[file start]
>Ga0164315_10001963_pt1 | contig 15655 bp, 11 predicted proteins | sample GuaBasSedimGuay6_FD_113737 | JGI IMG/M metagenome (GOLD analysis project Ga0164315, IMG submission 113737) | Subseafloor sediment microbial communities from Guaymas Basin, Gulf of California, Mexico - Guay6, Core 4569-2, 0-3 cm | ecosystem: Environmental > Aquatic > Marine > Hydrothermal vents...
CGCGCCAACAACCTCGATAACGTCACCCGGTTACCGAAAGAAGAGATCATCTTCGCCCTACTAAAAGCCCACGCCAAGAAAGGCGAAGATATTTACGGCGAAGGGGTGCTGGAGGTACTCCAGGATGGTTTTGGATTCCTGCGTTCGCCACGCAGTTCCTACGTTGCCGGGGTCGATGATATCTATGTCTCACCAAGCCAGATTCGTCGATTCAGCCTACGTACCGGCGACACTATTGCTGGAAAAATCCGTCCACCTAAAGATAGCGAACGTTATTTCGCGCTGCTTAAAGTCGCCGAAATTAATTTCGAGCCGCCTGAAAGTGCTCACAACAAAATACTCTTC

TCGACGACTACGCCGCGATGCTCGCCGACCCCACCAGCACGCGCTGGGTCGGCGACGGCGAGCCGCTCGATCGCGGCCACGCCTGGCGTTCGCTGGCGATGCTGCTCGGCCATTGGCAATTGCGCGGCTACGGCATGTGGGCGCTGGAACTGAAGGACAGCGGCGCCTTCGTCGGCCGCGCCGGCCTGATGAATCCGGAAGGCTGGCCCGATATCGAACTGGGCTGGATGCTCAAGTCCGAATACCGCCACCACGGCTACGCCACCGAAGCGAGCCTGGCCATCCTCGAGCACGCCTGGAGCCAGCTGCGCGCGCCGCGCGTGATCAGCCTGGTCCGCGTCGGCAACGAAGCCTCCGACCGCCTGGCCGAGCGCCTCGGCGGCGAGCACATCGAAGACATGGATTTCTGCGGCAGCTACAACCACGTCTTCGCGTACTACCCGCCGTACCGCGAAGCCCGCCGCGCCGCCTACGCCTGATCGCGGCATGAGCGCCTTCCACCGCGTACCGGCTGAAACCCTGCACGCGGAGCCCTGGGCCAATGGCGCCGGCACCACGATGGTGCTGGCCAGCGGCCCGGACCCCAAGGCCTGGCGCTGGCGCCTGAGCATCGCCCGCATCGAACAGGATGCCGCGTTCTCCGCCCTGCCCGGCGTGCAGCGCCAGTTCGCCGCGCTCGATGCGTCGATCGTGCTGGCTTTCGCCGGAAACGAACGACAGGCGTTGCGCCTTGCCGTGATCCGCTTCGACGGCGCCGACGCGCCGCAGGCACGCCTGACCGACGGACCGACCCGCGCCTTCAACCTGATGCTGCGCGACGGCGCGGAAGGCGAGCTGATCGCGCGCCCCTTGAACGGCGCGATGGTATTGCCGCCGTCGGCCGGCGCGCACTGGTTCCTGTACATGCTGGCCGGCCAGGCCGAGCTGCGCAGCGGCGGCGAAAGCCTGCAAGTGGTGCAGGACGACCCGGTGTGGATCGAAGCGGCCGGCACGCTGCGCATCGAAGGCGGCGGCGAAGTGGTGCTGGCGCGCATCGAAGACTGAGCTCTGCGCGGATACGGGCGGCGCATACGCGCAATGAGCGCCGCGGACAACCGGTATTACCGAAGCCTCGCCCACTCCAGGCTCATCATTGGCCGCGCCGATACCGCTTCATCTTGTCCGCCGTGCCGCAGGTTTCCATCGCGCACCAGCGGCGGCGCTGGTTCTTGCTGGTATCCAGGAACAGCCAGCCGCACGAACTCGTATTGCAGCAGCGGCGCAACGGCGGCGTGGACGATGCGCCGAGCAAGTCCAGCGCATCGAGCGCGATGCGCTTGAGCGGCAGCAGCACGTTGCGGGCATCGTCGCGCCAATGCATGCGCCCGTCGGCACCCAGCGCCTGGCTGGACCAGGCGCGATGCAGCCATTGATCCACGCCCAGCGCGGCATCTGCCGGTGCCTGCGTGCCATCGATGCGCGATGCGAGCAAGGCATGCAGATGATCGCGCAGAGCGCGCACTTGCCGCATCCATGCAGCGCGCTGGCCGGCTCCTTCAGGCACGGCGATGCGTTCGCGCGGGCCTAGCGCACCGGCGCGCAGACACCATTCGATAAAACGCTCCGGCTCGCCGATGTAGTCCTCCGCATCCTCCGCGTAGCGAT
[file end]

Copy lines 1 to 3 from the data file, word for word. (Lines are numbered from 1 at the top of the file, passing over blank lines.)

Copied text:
>Ga0164315_10001963_pt1 | contig 15655 bp, 11 predicted proteins | sample GuaBasSedimGuay6_FD_113737 | JGI IMG/M metagenome (GOLD analysis project Ga0164315, IMG submission 113737) | Subseafloor sediment microbial communities from Guaymas Basin, Gulf of California, Mexico - Guay6, Core 4569-2, 0-3 cm | ecosystem: Environmental > Aquatic > Marine > Hydrothermal vents...
CGCGCCAACAACCTCGATAACGTCACCCGGTTACCGAAAGAAGAGATCATCTTCGCCCTACTAAAAGCCCACGCCAAGAAAGGCGAAGATATTTACGGCGAAGGGGTGCTGGAGGTACTCCAGGATGGTTTTGGATTCCTGCGTTCGCCACGCAGTTCCTACGTTGCCGGGGTCGATGATATCTATGTCTCACCAAGCCAGATTCGTCGATTCAGCCTACGTACCGGCGACACTATTGCTGGAAAAATCCGTCCACCTAAAGATAGCGAACGTTATTTCGCGCTGCTTAAAGTCGCCGAAATTAATTTCGAGCCGCCTGAAAGTGCTCACAACAAAATACTCTTC

TCGACGACTACGCCGCGATGCTCGCCGACCCCACCAGCACGCGCTGGGTCGGCGACGGCGAGCCGCTCGATCGCGGCCACGCCTGGCGTTCGCTGGCGATGCTGCTCGGCCATTGGCAATTGCGCGGCTACGGCATGTGGGCGCTGGAACTGAAGGACAGCGGCGCCTTCGTCGGCCGCGCCGGCCTGATGAATCCGGAAGGCTGGCCCGATATCGAACTGGGCTGGATGCTCAAGTCCGAATACCGCCACCACGGCTACGCCACCGAAGCGAGCCTGGCCATCCTCGAGCACGCCTGGAGCCAGCTGCGCGCGCCGCGCGTGATCAGCCTGGTCCGCGTCGGCAACGAAGCCTCCGACCGCCTGGCCGAGCGCCTCGGCGGCGAGCACATCGAAGACATGGATTTCTGCGGCAGCTACAACCACGTCTTCGCGTACTACCCGCCGTACCGCGAAGCCCGCCGCGCCGCCTACGCCTGATCGCGGCATGAGCGCCTTCCACCGCGTACCGGCTGAAACCCTGCACGCGGAGCCCTGGGCCAATGGCGCCGGCACCACGATGGTGCTGGCCAGCGGCCCGGACCCCAAGGCCTGGCGCTGGCGCCTGAGCATCGCCCGCATCGAACAGGATGCCGCGTTCTCCGCCCTGCCCGGCGTGCAGCGCCAGTTCGCCGCGCTCGATGCGTCGATCGTGCTGGCTTTCGCCGGAAACGAACGACAGGCGTTGCGCCTTGCCGTGATCCGCTTCGACGGCGCCGACGCGCCGCAGGCACGCCTGACCGACGGACCGACCCGCGCCTTCAACCTGATGCTGCGCGACGGCGCGGAAGGCGAGCTGATCGCGCGCCCCTTGAACGGCGCGATGGTATTGCCGCCGTCGGCCGGCGCGCACTGGTTCCTGTACATGCTGGCCGGCCAGGCCGAGCTGCGCAGCGGCGGCGAAAGCCTGCAAGTGGTGCAGGACGACCCGGTGTGGATCGAAGCGGCCGGCACGCTGCGCATCGAAGGCGGCGGCGAAGTGGTGCTGGCGCGCATCGAAGACTGAGCTCTGCGCGGATACGGGCGGCGCATACGCGCAATGAGCGCCGCGGACAACCGGTATTACCGAAGCCTCGCCCACTCCAGGCTCATCATTGGCCGCGCCGATACCGCTTCATCTTGTCCGCCGTGCCGCAGGTTTCCATCGCGCACCAGCGGCGGCGCTGGTTCTTGCTGGTATCCAGGAACAGCCAGCCGCACGAACTCGTATTGCAGCAGCGGCGCAACGGCGGCGTGGACGATGCGCCGAGCAAGTCCAGCGCATCGAGCGCGATGCGCTTGAGCGGCAGCAGCACGTTGCGGGCATCGTCGCGCCAATGCATGCGCCCGTCGGCACCCAGCGCCTGGCTGGACCAGGCGCGATGCAGCCATTGATCCACGCCCAGCGCGGCATCTGCCGGTGCCTGCGTGCCATCGATGCGCGATGCGAGCAAGGCATGCAGATGATCGCGCAGAGCGCGCACTTGCCGCATCCATGCAGCGCGCTGGCCGGCTCCTTCAGGCACGGCGATGCGTTCGCGCGGGCCTAGCGCACCGGCGCGCAGACACCATTCGATAAAACGCTCCGGCTCGCCGATGTAGTCCTCCGCATCCTCCGCGTAGCGAT